Combining it with Epidemiological Evidence
Ultimately, after understanding patient and provider perspectives, Kx was able to combine findings with epidemiological evidence about patient flow-through by race and identify where patients were facing the most significant burdens.
As more advanced treatments enter the US market, healthcare access and equity for Black patients become increasingly significant. The administrative requirements and time leading up to life-changing treatments can create obstacles and delay treatment for underserved or marginalized populations. However, healthcare providers and medical manufacturers that focus on the patient pathway to lower barriers to treatment can increase penetration of novel treatments and grow their eligible patient populations.
How Kx Can Help
With our expertise, Kx Advisors can guide your team in addressing health equities and targeting underpenetrated patient populations. Our experts will analyze the patient pathway to treatment, identify obstacles, and create a strategy to operationalize a health equity initiative. To learn more about how Kx can support your Health Equity initiatives, contact Evelyn Tee at email@example.com.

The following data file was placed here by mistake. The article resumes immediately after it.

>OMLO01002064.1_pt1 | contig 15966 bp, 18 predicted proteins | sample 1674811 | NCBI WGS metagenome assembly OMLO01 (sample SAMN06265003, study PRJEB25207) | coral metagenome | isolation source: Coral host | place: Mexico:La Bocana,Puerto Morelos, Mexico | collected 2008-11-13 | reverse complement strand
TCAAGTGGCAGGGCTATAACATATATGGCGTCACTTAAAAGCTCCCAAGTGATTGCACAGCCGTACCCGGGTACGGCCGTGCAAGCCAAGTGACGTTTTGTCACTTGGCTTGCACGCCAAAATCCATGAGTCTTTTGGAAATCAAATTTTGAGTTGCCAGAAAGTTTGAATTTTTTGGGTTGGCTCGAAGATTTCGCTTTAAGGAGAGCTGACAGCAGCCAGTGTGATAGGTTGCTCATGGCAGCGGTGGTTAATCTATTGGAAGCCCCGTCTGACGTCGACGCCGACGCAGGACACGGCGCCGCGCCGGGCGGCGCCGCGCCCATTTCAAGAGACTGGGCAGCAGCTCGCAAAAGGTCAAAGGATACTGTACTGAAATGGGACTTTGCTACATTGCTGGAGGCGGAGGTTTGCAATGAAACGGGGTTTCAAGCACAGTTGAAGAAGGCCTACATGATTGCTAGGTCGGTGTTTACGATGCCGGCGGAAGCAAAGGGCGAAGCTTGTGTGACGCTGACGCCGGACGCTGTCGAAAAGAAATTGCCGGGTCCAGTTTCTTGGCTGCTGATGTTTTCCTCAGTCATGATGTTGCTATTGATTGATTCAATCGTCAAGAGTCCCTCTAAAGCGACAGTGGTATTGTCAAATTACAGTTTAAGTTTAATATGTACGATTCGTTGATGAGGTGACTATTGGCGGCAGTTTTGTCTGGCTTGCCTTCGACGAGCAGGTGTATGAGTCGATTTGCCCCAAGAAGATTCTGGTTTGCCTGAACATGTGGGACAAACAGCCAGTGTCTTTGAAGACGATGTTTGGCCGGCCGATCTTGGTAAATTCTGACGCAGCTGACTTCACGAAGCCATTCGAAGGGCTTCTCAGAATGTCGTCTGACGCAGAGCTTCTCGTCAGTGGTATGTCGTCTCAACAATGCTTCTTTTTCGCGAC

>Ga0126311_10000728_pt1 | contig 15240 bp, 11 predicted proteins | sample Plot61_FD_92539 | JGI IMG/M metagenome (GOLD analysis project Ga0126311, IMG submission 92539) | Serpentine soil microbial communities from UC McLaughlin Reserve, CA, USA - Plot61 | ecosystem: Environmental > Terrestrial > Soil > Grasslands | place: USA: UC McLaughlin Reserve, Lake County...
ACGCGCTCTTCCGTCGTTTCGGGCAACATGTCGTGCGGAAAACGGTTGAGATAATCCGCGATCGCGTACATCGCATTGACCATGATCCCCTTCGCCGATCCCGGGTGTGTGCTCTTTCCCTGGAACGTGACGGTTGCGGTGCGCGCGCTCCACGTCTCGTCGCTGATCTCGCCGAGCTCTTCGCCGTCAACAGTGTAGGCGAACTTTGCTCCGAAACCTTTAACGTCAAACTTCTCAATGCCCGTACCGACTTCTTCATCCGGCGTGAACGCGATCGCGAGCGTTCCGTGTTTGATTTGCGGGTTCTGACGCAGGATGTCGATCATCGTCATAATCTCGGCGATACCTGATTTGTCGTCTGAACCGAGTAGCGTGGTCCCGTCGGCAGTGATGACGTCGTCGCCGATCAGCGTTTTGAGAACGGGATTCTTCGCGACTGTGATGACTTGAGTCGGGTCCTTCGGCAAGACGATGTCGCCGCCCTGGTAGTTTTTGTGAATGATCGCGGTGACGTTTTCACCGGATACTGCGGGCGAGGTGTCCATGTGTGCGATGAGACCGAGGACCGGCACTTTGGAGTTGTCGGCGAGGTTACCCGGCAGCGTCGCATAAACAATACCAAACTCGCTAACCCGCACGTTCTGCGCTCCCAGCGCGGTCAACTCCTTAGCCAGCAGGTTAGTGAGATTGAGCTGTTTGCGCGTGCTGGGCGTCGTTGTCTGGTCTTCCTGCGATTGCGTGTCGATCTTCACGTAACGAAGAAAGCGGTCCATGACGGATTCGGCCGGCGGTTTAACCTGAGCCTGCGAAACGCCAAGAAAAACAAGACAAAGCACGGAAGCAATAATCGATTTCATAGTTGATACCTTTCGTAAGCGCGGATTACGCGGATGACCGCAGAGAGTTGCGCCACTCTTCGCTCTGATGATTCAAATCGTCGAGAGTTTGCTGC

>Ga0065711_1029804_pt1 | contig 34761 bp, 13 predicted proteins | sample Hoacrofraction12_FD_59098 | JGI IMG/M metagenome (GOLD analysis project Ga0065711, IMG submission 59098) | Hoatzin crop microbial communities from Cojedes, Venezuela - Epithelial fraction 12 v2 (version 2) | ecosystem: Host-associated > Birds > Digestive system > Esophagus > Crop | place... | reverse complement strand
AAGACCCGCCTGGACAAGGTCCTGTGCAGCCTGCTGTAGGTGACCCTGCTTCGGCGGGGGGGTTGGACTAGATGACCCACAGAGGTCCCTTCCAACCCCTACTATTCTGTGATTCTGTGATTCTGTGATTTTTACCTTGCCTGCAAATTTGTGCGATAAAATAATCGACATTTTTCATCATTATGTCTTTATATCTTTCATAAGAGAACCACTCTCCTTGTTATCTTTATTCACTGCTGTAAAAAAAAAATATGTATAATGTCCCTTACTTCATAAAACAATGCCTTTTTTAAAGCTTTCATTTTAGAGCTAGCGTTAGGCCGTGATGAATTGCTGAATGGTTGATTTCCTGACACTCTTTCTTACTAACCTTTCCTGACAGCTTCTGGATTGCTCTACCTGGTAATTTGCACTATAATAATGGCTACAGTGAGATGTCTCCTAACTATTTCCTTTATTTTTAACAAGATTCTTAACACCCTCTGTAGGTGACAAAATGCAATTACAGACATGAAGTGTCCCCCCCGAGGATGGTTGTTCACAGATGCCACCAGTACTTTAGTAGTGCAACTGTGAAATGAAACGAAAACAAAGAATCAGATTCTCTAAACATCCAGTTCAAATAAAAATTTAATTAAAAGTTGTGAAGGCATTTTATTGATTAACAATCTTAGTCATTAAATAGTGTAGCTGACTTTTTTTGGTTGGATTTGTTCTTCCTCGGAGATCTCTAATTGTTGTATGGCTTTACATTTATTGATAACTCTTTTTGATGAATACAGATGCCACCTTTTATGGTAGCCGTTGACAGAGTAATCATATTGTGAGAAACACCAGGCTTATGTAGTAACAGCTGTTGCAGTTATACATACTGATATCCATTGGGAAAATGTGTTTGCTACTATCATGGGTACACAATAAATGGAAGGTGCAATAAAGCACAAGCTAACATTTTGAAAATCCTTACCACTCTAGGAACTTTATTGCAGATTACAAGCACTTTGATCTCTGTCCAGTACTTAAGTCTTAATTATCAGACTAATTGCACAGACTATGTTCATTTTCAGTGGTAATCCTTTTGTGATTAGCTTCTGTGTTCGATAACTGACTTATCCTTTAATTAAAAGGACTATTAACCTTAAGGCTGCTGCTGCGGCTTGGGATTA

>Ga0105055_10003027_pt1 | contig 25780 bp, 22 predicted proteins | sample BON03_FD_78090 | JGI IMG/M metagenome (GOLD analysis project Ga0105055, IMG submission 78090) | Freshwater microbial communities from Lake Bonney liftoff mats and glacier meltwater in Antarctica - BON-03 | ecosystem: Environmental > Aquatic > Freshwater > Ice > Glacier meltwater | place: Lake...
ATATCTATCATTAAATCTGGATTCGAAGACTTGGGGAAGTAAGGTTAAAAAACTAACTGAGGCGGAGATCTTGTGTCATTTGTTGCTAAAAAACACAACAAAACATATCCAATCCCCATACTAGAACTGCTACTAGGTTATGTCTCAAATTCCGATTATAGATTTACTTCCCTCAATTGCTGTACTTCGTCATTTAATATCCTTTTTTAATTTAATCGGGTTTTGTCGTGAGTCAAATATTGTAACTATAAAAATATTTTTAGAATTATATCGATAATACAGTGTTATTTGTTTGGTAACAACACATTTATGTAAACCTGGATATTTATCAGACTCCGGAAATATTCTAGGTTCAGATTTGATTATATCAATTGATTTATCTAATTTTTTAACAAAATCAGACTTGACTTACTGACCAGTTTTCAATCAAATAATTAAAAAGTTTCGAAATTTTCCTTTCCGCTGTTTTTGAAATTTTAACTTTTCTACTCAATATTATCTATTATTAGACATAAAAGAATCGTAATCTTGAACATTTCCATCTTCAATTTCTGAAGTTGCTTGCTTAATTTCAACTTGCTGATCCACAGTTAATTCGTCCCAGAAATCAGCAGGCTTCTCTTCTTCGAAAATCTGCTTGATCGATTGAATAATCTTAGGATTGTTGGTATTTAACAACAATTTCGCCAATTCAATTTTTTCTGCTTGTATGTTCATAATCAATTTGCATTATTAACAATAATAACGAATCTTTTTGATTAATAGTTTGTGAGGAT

- Ostchega Y, Fryar CD, Nwankwo T, Nguyen DT. Hypertension prevalence among adults aged 18 and over: United States, 2017–2018. NCHS Data Brief, no 364. Hyattsville, MD: National Center for Health Statistics. 2020.
- Stierman B, Afful J, Carroll MD, Chen TC, Davy O, Fink S, et al. National Health and Nutrition Examination Survey 2017–March 2020 prepandemic data files— Development of files and prevalence estimates for selected health outcomes. National Health Statistics Reports; no 158. Hyattsville, MD: National Center for Health Statistics. 2021. DOI: https://dx.doi.org/10.15620/cdc:106273..
- Garg S, de Lemos JA, Matulevicius SA, et al. Association of concentric left ventricular hypertrophy with subsequent change in left ventricular end-diastolic volume. Circulation: Heart Failure. 2017;10(8). doi:10.1161/circheartfailure.117.003959
- Centers for Disease Control and Prevention. Chronic Kidney Disease in the United States, 2021. Atlanta, GA: US Department of Health and Human Services, Centers for Disease Control and Prevention; 2021.
- Poverty rate by race/ethnicity. KFF. https://www.kff.org/other/state-indicator/poverty-rate-by-raceethnicity/currentTimeframe=0&sortModel=%7B%22colId%22%3A%22Location%22%2C%22sort%22%3A%22asc%22%7D. Published October 28, 2022. Accessed April 10, 2023.
- Lopez C, Kim B, Sacks K. Milken Institute; 2022. https://milkeninstitute.org/sites/default/files/2022-05/Health_Literacy_United_States_Final_Report.pdf. Accessed April 10, 2023.